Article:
CMAJ, the publication of the Canadian Medical Association (CMA), is doing a series examining medical malpractice in Canada. The CMA drew national attention this month when a private health care advocate was elected their president, drawing criticism from various quarters.
Part one in the last week’s issue describes the emotional difficulties, isolation and stress that physicians undergo when dealing with professional litigation.
They then compare tort-based systems around the world and note that our system is not as user friendly.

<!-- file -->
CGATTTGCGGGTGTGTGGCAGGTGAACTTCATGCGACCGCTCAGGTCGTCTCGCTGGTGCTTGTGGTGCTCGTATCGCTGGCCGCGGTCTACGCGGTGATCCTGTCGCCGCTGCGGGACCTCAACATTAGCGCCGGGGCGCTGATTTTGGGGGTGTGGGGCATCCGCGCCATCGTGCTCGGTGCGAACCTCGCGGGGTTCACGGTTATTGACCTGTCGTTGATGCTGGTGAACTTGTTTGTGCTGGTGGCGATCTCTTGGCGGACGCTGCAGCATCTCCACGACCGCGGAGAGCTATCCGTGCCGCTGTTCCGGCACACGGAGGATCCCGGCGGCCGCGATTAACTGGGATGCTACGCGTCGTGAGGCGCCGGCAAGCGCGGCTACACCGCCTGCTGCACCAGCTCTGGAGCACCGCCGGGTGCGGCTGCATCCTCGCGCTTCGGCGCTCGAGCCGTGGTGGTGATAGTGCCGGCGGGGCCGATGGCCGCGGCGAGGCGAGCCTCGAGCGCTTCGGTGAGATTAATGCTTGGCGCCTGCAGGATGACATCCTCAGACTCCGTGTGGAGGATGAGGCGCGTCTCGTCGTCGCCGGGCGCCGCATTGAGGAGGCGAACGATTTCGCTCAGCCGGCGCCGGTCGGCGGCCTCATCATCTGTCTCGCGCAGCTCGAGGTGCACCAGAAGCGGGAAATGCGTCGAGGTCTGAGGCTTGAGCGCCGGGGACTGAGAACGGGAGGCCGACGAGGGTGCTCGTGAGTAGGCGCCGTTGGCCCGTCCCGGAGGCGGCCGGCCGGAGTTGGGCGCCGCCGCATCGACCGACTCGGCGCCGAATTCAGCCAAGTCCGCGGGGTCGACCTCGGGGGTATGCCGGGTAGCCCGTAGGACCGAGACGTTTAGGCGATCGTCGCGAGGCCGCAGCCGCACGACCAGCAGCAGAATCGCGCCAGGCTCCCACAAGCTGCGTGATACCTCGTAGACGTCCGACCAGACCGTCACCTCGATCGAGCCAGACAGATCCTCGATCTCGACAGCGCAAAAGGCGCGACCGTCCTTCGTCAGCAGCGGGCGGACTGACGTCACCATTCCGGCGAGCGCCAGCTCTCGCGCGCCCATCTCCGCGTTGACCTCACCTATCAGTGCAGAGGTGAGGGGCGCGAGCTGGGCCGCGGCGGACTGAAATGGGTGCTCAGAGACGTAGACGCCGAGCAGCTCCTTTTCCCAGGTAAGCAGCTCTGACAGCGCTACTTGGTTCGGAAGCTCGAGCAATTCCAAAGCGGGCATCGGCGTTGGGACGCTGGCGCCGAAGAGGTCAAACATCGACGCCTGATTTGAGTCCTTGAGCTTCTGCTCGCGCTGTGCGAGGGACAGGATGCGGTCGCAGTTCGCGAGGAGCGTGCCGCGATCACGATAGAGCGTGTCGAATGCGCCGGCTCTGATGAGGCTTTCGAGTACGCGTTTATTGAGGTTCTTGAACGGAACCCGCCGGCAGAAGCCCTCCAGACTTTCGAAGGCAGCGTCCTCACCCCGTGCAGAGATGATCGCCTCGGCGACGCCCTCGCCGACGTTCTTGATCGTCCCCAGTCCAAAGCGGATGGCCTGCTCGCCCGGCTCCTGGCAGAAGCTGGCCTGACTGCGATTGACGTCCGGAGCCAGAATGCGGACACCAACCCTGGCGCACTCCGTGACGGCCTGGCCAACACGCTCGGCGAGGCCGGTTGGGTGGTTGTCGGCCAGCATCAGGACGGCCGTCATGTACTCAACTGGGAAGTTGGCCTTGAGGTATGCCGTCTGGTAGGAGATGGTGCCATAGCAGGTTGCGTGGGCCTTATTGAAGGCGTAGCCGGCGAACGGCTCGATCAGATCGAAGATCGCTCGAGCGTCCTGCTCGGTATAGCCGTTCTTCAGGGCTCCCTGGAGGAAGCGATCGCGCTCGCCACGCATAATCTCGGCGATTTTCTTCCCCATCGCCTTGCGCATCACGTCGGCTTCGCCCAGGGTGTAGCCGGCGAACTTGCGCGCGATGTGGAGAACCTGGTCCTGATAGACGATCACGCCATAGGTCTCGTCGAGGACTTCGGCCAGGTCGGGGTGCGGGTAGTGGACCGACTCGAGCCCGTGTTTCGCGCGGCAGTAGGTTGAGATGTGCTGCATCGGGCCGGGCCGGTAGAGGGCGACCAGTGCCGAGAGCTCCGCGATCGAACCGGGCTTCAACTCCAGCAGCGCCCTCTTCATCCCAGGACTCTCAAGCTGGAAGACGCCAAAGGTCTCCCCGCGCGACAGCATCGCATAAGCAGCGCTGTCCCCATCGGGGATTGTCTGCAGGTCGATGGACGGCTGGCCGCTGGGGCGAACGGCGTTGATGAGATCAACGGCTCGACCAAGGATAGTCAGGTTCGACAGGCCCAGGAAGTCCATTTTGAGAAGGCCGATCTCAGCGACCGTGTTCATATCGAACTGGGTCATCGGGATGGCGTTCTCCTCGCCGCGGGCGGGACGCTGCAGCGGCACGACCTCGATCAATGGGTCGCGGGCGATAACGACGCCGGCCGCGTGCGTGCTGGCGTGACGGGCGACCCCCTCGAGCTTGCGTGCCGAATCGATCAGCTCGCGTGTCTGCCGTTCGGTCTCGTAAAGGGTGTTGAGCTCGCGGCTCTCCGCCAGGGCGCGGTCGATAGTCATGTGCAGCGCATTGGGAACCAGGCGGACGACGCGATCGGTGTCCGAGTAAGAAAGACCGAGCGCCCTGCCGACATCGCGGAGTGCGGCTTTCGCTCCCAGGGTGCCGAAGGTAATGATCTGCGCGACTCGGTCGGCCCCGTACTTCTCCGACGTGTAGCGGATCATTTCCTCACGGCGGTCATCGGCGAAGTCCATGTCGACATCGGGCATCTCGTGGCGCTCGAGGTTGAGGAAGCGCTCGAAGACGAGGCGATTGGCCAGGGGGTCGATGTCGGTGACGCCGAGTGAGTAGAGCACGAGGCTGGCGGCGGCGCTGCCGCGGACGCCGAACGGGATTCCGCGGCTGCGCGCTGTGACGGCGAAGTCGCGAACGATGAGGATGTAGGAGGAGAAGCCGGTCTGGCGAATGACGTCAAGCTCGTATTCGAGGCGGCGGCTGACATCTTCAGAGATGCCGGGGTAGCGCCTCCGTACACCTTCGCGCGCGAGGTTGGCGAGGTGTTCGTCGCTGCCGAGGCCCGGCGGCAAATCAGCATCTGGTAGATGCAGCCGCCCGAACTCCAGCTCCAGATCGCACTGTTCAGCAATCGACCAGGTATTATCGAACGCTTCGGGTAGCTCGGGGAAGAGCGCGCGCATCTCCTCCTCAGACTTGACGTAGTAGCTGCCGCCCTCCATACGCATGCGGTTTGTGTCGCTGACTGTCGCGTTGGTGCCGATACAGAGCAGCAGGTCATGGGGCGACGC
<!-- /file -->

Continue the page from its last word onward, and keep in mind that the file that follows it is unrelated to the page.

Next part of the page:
The pros and cons of a no-fault compensation scheme are then reviewed, and they claim that 50% of malpractice expenses go to litigation costs and not the injured patient.
Part two, from the Aug. 26, 2008 issue, looks at the tensions between the patient safety movement and the medical malpractice system.
The possibility of litigation does help encourage hospitals to provide better care, but also prevents them from openly analyzing mistakes that would lead to improvements.
Next week’s issue will look at different models and various options that might be available. I’ll report back with some of their findings.